• Finally, on the last day of the survey there will be a leadership session. This is an open discussion; one in which the medical staff should actively participate to showcase performance improvement projects they have undertaken and their engagement in the hospital. Topics include strengths and weaknesses identified during the survey or “big topics,” such as how organizations achieve high reliability in health care or are anticipating health care reform.

Physicians want to shine and to be credited for their excellent work – the on-site survey presents the perfect opportunity to do just that!


Using OPPE as a performance improvement tool

Feb 05, 2014 | Comments (0) | 42848 Views

By Paul Ziaya, M.D., Field Director, The Joint Commission

blog-PZiaya1Processes for Ongoing Professional Practice Evaluation (OPPE) and Focused Professional Practice Evaluation (FPPE) offer valuable tools that medical staffs can use to determine if care provided by a practitioner is below an acceptable level. The ongoing monitoring process significantly contributes to:

  • evaluation and decision making on the maintenance or alteration of privileges

  • the early identification of trends

  • any needed proactive education and collegial intervention.

However, OPPE can also be used as a tool for performance improvement to avoid adverse outcomes, not just react to them. Ultimately, the value of OPPE depends on:

  • the measures selected by the medical staff

  • how well those measures represent activities that reflect the quality of care and performance

  • how effectively the resulting information is used.

For instance, looking at postoperative infection rates can result in an evaluation of practices and the potential prevention of future infections.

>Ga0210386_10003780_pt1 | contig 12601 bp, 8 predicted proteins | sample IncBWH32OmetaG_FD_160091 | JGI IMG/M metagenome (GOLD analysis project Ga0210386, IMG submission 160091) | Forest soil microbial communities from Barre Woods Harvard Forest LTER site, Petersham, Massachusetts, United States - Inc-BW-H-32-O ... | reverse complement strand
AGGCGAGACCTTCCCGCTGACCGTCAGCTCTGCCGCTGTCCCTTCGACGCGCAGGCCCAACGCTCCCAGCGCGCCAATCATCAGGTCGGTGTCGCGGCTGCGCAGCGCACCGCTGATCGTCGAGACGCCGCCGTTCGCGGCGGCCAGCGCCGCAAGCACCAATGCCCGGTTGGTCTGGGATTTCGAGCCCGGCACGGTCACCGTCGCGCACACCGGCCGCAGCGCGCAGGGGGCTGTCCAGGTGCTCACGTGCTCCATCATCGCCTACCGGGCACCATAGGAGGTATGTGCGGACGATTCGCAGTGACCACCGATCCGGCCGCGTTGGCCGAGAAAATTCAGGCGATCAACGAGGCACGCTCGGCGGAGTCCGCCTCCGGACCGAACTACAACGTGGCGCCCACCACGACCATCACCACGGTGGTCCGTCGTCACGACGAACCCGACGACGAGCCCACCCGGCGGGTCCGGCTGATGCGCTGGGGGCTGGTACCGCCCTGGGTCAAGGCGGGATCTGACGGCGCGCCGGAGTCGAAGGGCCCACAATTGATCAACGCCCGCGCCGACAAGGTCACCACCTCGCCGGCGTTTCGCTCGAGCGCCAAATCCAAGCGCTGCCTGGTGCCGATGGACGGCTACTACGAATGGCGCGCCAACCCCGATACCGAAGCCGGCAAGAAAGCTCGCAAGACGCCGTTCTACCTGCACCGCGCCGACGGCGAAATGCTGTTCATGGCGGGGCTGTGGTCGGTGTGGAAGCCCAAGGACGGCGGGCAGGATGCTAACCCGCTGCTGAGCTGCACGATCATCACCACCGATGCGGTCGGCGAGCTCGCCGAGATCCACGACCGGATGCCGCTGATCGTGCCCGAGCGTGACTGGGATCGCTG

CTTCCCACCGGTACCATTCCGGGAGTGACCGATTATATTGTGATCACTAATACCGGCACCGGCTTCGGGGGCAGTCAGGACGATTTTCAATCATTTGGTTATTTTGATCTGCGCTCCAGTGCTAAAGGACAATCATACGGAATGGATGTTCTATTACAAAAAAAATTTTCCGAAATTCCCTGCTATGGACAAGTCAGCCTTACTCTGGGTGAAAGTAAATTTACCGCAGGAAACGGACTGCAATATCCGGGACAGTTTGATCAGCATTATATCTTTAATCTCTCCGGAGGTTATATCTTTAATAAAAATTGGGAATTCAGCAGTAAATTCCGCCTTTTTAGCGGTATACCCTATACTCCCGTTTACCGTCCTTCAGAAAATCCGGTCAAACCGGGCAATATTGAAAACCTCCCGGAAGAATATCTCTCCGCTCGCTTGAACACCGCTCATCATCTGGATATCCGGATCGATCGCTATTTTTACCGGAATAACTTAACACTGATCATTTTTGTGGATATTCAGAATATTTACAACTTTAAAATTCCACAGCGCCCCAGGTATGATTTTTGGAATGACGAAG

Organizations that have been able to collect meaningful data in an ongoing way, and provide that data to individual practitioners (particularly if accompanied by peer or benchmark data) have found that practitioners become actively engaged both in validating the data and in self-evaluation and modifications in practice. Some organizations that provide ongoing computerized access to data have found that practitioners will look at their own data even before the semi-annual review and proactively implement changes to their practices. 

Vital to success of the OPPE as an improvement tool is the use of measures that departments agree are valuable. In an effort to drive improvement, some creative departments have selected one or two metrics that reflect areas that they are finding challenging, such as consistent use of an agreed-upon clinical practice guideline or protocol.

Most practitioners will make the changes needed when presented with data showing they are not performing to the same level as their peers. However, there will be those who, despite the data, will not take the appropriate action. For these individuals, the OPPE and FPPE processes provide documentation and powerful tools for making necessary privileging decisions. In the end, professional practice evaluation will be as valuable as each medical staff makes it.